Indiana Toddler Gets First Pair of Glasses and Her Clear Vision Reaction is Too Cute
You really don't see kids wearing glasses very much. It's not that some kids don't need glasses, it's just that either they aren't going to get their eyes checked or the parents don't even know there's a problem. It's hard to know if something is wrong when the child doesn't know there's anything wrong either.
Not long after my granddaughter turned a year old, we began to notice in photos that one of her eyes wasn't quite centered. Once she began to talk, she would tell us that she couldn't see out of that eye. So, my daughter took her to an eye doctor in Indianapolis at Riley Children's Hospital.
During the appointment, we found out that she not only had a hard time seeing out of her bad eye, but her good eye was blurry, too. The doctor said that by using special eye drops and getting glasses, she should be able to see just fine. So, she got fitted for her little glasses.
After she picked up her glasses, she couldn't wait to show us. Since they live three hours away, we had to see her new glasses on Facetime.
Isn't that the cutest thing ever? Maybe I'm just a little prejudiced, though.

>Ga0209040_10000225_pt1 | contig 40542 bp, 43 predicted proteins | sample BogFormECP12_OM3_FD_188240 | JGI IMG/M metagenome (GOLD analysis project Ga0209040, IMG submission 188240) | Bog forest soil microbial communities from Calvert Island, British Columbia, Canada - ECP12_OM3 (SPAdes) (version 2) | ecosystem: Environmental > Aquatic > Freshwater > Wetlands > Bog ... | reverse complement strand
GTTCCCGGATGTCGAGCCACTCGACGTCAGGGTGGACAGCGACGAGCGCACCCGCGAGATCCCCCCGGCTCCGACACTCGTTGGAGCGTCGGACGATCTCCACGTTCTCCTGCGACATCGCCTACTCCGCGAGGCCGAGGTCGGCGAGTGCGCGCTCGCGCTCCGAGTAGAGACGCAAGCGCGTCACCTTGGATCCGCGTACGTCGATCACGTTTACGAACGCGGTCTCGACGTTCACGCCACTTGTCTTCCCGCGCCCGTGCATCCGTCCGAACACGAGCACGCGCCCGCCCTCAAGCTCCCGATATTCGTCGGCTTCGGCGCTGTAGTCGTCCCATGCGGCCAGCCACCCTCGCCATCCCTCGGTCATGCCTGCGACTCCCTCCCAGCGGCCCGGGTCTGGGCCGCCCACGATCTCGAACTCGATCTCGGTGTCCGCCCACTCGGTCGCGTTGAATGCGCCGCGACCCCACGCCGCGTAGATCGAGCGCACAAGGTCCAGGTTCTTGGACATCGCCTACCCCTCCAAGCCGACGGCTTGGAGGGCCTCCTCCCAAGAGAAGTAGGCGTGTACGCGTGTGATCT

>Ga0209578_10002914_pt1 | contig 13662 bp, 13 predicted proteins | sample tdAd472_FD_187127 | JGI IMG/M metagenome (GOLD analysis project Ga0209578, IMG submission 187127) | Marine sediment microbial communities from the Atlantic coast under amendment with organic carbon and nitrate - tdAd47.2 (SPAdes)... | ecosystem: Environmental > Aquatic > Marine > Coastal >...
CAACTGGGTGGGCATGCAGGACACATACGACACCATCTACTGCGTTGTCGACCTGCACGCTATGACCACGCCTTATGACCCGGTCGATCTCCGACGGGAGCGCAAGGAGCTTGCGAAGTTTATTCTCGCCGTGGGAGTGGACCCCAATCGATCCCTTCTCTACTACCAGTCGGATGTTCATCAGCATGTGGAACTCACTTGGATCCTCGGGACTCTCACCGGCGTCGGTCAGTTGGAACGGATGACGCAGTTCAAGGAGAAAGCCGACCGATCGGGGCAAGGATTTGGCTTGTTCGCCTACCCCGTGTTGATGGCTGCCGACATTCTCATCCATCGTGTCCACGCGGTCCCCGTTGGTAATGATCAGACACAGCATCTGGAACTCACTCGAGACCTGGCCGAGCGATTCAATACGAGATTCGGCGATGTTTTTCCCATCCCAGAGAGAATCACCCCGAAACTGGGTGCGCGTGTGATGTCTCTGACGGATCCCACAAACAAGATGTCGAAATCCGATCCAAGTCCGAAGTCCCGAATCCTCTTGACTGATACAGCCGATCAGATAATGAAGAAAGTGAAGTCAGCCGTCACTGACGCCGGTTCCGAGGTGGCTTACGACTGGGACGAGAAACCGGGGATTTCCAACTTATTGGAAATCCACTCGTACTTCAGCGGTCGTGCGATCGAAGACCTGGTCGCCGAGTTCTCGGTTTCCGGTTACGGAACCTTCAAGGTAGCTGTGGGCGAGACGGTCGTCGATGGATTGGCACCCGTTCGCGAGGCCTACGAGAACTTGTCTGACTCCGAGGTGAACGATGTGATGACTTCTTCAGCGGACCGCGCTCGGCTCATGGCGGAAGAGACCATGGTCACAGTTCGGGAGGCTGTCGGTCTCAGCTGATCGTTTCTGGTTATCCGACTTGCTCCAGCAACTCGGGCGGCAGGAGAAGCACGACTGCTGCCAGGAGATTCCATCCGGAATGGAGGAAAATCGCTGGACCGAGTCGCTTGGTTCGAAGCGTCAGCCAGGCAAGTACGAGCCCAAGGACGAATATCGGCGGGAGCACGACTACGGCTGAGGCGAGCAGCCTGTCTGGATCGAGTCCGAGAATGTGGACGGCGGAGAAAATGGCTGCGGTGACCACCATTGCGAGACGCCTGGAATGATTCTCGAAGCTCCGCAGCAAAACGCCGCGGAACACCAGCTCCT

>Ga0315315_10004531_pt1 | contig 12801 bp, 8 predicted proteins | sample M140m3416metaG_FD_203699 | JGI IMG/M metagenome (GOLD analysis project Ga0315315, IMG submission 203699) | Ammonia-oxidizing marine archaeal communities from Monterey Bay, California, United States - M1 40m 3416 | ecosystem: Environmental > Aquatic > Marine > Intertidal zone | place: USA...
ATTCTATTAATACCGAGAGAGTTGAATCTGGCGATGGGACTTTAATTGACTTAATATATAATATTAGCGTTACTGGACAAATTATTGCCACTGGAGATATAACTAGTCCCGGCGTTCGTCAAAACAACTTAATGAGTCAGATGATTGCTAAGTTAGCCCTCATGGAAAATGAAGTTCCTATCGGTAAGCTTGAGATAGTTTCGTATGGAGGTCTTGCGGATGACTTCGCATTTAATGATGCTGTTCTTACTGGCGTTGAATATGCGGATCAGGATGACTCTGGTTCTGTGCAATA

Now, that she's had glasses for almost three years, I can't imagine her without them. They are so much a part of her curious, smart, and spunky personality.
It took a while for her face to grow into her glasses.
Then, she got her haircut.
Now, she is ready to start kindergarten.
How many kids wear glasses in the US?
In 2019, 25.3% of children aged 2–17 years wore glasses or contact lenses, and the percentage increased with age among both boys and girls. Among boys, 3.0% wore glasses among those aged 2–5 years, 20.0% among those aged 6–11 years, and 35.3% among those aged 12–17 years.
Get your kids' eyes checked yearly to make sure there are no problems. Help them understand that going to the eye doctor doesn't have to be scary.